The same thing can be done for resistors; the ohms would be a dash value. Capacitors would also be a dash value.
My rule would be do not have a person assigning any numbers to parts unless he or she knows what parts are. If you show a person a 10-32 UNC-2B socket head cap screw and ask what it is and they say bolt, assign the job to someone who can tell you what the part is. If they call a resistor a widget hire someone else.


RE: Standard Part Number for fastener?

I'll address your question in two parts: in general, and for your specific situation.

In general:
  There is no truely standard fastener part numbering system, but there are a number of fastener part numbering systems that can be used:
-  ASME B18.24.x provides part numbering systems that allow the user to build part numbers for nearly any standard fastener based on ASME specifications.  The disadvantage of this system is that it requires 20+ digits.  ASME is revising this system to use fewer digits, but it still will use more than 15 digits to fully describe a fastener.
-  SAE J2295 has a part numbering system for a restricted subset of fastener designs and materials that are commonly used by the maritime community.
-  NA 43 and NAS 1347 have part numbering systems for aerospace externally threaded fasteners made to AIA/NAS specifications.
-  Military MS drawings, now NASM specifications, have their own part numbering systems for the product that they cover, with each specification having its own system.

Your specific situation:
  I agree with Bradley that a part number with an extension indicating length is very useful to both a company's designers and to their customers.  Also, making the part numbers all the same length (with leading zeros if necessary), makes it easier to sort and search a database.

Red Flag This Post

Please let us know here why this post is inappropriate. Reasons such as off-topic, duplicates, flames, illegal, vulgar, or students posting their homework.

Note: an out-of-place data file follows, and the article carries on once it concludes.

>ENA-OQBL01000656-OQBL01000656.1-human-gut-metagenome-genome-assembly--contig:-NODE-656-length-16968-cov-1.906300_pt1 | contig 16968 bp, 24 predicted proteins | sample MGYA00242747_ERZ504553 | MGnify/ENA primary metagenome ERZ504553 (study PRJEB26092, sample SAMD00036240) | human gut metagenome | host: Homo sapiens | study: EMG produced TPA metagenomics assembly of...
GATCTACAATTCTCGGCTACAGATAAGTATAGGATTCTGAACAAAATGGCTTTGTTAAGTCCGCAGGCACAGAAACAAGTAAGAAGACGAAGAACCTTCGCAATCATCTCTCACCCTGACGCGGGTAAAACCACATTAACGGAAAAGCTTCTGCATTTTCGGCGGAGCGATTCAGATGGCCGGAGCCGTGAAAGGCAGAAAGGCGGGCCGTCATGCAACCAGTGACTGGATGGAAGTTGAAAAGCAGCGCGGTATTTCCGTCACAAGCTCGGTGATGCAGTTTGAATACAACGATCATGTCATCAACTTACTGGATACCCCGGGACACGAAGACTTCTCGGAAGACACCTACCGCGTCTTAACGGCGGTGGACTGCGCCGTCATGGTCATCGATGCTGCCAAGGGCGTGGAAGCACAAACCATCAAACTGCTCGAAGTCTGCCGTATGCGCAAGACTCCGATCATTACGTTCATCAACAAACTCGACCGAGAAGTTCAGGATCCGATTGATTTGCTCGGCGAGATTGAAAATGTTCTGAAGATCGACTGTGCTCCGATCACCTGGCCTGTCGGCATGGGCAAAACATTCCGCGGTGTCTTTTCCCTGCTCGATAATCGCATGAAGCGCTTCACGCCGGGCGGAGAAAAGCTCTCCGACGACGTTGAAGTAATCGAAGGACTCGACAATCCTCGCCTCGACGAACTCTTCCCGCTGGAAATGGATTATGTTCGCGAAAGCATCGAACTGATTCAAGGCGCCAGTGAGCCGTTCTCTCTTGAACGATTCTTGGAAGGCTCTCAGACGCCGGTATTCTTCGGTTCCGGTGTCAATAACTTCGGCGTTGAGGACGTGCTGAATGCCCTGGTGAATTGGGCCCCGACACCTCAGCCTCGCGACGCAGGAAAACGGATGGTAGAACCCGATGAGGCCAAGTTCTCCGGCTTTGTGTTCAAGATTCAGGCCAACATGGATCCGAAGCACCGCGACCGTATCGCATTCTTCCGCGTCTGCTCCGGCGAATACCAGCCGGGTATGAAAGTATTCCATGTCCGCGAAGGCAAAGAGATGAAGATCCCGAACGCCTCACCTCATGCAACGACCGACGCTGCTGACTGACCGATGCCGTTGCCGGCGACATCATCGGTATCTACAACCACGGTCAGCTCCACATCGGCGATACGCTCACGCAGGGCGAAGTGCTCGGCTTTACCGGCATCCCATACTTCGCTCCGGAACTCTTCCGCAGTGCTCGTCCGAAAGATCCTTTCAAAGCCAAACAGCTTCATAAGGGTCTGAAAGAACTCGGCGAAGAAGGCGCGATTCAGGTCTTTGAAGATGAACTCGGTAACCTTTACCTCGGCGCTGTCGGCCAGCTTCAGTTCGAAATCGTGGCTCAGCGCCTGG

Red Flag Submitted

Thank you for helping keep Eng-Tips Forums free from inappropriate posts.
The Eng-Tips staff will check this out and take appropriate action.

Reply To This Thread

Posting in the Eng-Tips forums is a member-only feature.

Click Here to join Eng-Tips and talk with other members!


eBook - Mastering Tolerances for Machined Parts
When making CNC machined parts, mastering tolerances can be challenging. Are general tolerances good enough? When does it make sense to call out for tighter tolerances? Do you need a better understanding of fits, datums, or GD&T? Learn about these topics and more in Xometry's new e-book. Download Now
eBook – How to Choose the Correct Corrosion Testing Method
When designing a metal component, engineers have to consider how susceptible certain alloys are to corrosion in the final product’s operating environment. In a recent study by NACE (National Association of Corrosion Engineers), it was estimated that the direct and indirect costs of corrosion in the United States is approximately 6.2% of the GDP. In 2016, that cost exceeded $1 trillion dollars for the first time. Download Now

Close Box

Join Eng-Tips® Today!

Join your peers on the Internet's largest technical engineering professional community.
It's easy to join and it's free.

Here's Why Members Love Eng-Tips Forums:

Register now while it's still free!

Already a member? Close this window and log in.

Join Us             Close